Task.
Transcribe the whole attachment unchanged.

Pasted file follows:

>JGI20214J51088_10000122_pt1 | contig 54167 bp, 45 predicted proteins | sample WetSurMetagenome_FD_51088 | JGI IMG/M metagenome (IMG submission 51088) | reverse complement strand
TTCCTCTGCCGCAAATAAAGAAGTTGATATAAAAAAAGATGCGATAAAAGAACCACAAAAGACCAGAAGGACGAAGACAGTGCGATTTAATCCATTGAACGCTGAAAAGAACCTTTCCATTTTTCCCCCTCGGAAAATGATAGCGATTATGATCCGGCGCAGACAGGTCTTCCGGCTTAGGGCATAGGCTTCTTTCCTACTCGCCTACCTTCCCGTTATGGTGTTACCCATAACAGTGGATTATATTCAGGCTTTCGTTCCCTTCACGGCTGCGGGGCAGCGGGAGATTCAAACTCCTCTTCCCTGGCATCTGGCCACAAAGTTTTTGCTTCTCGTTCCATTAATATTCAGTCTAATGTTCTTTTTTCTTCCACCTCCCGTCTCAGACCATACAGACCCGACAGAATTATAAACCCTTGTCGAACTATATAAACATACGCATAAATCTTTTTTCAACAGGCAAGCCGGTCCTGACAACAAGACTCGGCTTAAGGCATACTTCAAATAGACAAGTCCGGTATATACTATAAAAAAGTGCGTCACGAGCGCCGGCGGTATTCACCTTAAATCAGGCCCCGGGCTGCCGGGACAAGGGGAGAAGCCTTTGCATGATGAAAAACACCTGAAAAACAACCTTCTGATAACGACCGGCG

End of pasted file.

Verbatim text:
>JGI20214J51088_10000122_pt1 | contig 54167 bp, 45 predicted proteins | sample WetSurMetagenome_FD_51088 | JGI IMG/M metagenome (IMG submission 51088) | reverse complement strand
TTCCTCTGCCGCAAATAAAGAAGTTGATATAAAAAAAGATGCGATAAAAGAACCACAAAAGACCAGAAGGACGAAGACAGTGCGATTTAATCCATTGAACGCTGAAAAGAACCTTTCCATTTTTCCCCCTCGGAAAATGATAGCGATTATGATCCGGCGCAGACAGGTCTTCCGGCTTAGGGCATAGGCTTCTTTCCTACTCGCCTACCTTCCCGTTATGGTGTTACCCATAACAGTGGATTATATTCAGGCTTTCGTTCCCTTCACGGCTGCGGGGCAGCGGGAGATTCAAACTCCTCTTCCCTGGCATCTGGCCACAAAGTTTTTGCTTCTCGTTCCATTAATATTCAGTCTAATGTTCTTTTTTCTTCCACCTCCCGTCTCAGACCATACAGACCCGACAGAATTATAAACCCTTGTCGAACTATATAAACATACGCATAAATCTTTTTTCAACAGGCAAGCCGGTCCTGACAACAAGACTCGGCTTAAGGCATACTTCAAATAGACAAGTCCGGTATATACTATAAAAAAGTGCGTCACGAGCGCCGGCGGTATTCACCTTAAATCAGGCCCCGGGCTGCCGGGACAAGGGGAGAAGCCTTTGCATGATGAAAAACACCTGAAAAACAACCTTCTGATAACGACCGGCG